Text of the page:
My son Adrian was a young teen, soon to lose interest in childhood holiday rituals, when one Halloween he and his friends decided to go trick-or-treating together. Giles and I were surprised when, less than an hour later, Adrian returned home alone. He told us that the rest of his friends thought it would be fun to steal candy from the younger trick-or-treaters. Adrian disagreed. He told them so, and left them on the street.
We all face such dilemmas. We want to go along with the crowd because we want to belong. We want to be liked. We also want to be true, to be in integrity with our values. The courageous power of spiritual strength is valuable when we want to distance ourselves from colleagues telling jokes at the expense of a particular culture, religion, or gender.
Strength is valuable when a friend has kept us waiting once again and we have decided to wait no longer. Strength is valuable when we are worried for the safety and well-being of a child in our neighborhood. Strength is valuable when a coworker has taken credit for our innovation.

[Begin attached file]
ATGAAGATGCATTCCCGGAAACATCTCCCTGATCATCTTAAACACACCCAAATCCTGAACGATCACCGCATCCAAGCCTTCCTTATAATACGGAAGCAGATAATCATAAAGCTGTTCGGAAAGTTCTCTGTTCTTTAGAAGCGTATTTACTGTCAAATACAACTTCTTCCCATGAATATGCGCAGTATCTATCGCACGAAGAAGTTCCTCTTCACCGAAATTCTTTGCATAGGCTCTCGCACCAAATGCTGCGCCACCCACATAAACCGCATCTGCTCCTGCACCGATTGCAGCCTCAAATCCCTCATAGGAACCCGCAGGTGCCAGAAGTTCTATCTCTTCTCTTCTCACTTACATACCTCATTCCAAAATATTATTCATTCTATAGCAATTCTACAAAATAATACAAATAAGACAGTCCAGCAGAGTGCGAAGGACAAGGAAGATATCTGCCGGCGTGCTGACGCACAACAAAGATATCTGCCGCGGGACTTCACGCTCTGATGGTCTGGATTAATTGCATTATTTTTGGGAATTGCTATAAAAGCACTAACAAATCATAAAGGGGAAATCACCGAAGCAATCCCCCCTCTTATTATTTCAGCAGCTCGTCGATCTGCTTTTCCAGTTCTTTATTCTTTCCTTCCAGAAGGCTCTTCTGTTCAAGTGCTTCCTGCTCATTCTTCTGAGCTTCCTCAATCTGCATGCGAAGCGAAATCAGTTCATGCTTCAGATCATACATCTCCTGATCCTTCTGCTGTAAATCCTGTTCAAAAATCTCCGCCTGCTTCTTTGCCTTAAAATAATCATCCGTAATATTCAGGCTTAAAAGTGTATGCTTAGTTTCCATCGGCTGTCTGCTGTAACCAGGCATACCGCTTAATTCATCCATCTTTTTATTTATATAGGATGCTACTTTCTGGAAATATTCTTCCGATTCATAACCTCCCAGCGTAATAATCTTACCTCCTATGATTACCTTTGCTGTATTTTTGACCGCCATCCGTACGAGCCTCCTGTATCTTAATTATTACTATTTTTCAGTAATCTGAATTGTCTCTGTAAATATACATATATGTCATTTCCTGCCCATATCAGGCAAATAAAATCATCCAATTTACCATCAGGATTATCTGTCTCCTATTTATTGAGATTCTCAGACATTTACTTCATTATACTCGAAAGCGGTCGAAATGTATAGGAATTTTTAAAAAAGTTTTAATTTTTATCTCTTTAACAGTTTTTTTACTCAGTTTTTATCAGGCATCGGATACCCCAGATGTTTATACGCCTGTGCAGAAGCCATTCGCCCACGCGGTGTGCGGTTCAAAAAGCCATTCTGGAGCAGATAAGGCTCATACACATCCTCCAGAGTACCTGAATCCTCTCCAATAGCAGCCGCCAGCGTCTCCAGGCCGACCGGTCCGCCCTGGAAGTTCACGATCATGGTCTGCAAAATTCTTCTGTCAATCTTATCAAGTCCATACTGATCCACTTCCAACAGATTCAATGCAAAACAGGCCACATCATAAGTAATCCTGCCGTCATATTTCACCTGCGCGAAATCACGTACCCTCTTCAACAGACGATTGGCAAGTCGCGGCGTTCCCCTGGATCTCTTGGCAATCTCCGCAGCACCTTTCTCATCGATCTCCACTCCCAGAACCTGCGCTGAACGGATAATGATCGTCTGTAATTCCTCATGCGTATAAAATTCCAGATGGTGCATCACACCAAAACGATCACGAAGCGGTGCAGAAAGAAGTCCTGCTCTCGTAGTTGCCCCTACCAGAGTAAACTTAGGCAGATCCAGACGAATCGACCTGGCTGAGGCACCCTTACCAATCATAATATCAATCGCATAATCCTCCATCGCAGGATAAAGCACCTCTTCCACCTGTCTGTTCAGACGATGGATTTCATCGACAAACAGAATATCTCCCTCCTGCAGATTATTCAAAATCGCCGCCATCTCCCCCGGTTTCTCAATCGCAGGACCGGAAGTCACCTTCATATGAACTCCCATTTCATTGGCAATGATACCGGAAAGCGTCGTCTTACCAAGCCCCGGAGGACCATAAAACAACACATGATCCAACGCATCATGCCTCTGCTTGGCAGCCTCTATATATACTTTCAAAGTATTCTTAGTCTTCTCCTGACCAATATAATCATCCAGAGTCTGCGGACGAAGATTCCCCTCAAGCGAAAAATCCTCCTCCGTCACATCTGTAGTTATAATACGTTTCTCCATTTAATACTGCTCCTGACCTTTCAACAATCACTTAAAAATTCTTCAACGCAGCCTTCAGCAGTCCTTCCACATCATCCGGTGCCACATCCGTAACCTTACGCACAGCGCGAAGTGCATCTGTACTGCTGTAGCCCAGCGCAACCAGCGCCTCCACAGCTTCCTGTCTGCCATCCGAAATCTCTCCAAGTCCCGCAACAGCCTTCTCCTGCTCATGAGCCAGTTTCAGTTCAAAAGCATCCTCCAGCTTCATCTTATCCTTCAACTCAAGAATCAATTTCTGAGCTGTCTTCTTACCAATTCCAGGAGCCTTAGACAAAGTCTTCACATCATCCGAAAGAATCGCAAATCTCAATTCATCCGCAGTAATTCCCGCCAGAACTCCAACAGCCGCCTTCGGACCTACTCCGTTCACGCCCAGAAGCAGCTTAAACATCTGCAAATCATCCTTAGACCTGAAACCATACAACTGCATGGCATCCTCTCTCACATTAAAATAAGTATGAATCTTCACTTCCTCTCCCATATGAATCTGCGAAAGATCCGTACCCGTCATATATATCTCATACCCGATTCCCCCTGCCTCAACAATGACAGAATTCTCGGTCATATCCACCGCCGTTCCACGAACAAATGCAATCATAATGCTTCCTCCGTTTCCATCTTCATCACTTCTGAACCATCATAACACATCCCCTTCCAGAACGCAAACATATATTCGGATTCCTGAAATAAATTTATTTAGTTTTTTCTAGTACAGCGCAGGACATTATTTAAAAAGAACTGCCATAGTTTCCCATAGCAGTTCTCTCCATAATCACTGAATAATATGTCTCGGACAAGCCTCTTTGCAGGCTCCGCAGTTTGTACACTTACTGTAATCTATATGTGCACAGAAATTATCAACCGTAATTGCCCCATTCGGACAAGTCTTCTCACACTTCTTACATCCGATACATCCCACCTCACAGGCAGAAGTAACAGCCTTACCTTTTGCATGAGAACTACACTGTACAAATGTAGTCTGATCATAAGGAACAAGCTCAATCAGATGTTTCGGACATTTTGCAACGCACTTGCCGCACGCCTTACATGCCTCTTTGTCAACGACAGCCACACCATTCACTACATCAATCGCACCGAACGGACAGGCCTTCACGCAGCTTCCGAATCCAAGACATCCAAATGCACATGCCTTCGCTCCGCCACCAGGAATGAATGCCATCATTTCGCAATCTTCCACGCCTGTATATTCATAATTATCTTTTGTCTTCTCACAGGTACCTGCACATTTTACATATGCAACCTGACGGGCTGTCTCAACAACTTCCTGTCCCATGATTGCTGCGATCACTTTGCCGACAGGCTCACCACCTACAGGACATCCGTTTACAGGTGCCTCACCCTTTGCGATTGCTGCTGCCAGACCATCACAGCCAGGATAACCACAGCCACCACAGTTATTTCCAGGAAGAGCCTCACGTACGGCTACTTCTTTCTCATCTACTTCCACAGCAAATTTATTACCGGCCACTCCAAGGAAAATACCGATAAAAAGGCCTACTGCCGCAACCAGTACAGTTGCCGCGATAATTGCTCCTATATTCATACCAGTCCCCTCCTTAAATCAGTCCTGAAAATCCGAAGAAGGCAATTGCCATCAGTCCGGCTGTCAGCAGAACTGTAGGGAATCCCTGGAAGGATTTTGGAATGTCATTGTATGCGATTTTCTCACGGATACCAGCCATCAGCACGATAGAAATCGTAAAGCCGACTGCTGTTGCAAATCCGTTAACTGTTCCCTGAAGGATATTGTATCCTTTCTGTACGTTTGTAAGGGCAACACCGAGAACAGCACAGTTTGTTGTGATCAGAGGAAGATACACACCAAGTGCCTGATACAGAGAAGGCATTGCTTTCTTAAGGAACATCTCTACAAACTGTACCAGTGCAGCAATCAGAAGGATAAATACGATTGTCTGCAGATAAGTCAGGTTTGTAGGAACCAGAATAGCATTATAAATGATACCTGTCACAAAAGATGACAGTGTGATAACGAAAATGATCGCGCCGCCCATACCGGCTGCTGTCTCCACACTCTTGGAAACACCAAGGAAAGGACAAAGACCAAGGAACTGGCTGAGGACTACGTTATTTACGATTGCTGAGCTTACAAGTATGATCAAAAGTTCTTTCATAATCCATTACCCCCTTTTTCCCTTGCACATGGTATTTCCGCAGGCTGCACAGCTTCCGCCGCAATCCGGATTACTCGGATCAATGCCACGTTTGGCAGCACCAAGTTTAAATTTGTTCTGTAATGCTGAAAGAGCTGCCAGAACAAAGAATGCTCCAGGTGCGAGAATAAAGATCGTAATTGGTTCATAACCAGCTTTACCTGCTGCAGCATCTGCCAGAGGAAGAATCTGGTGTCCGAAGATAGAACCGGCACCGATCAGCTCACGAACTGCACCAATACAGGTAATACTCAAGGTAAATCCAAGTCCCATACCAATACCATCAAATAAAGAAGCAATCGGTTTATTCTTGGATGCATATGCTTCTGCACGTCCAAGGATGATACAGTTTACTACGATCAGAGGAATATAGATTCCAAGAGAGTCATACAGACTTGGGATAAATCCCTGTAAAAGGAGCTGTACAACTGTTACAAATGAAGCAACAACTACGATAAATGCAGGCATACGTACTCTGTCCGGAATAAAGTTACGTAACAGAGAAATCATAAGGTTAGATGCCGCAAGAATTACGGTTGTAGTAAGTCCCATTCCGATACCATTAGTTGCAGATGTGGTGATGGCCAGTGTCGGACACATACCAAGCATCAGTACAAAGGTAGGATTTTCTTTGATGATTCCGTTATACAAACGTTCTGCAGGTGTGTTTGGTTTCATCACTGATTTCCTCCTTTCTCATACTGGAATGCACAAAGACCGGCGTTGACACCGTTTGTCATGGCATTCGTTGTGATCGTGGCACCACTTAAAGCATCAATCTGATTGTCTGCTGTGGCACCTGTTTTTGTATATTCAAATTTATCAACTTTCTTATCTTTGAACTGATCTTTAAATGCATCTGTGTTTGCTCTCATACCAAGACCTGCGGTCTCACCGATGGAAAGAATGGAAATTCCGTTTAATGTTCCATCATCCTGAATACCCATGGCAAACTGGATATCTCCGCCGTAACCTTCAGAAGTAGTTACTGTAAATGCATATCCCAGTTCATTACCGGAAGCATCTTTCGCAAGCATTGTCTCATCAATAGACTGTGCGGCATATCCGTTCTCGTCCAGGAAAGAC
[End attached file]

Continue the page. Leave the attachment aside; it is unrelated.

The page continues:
We can practice asserting courage in minor daily matters, fortifying ourselves with strength for greater challenges. Anytime we fail to express courage in a situation, it is never too late. We can always speak to our colleagues later or call our friend the next day.
Bold, inspired, courageous action stemming from spiritual strength makes for a thrilling life experience. It also uplifts one and all.
Copyright 2015 by Linda Martella-Whitsett.
Reprinted with permission of Hampton Roads Publishing Co.
Dist by Red Wheel Weiser, www.redwheelweiser.com
Divine Audacity: Dare to Be the Light of the World
by Linda Martella-Whitsett.
Linda Martella-Whitsett, winner of The 2011 Best Spiritual Author competition, is an inspiring, respected Unity minister and spiritual teacher. Linda's message about our Divine Identity inspires people across cultures and faith traditions to meet life's circumstances with spiritual maturity. Linda is the senior minister at Unity Church of San Antonio and a mentor for emerging leaders in New Thought. Visit her website at www.ur-divine.com/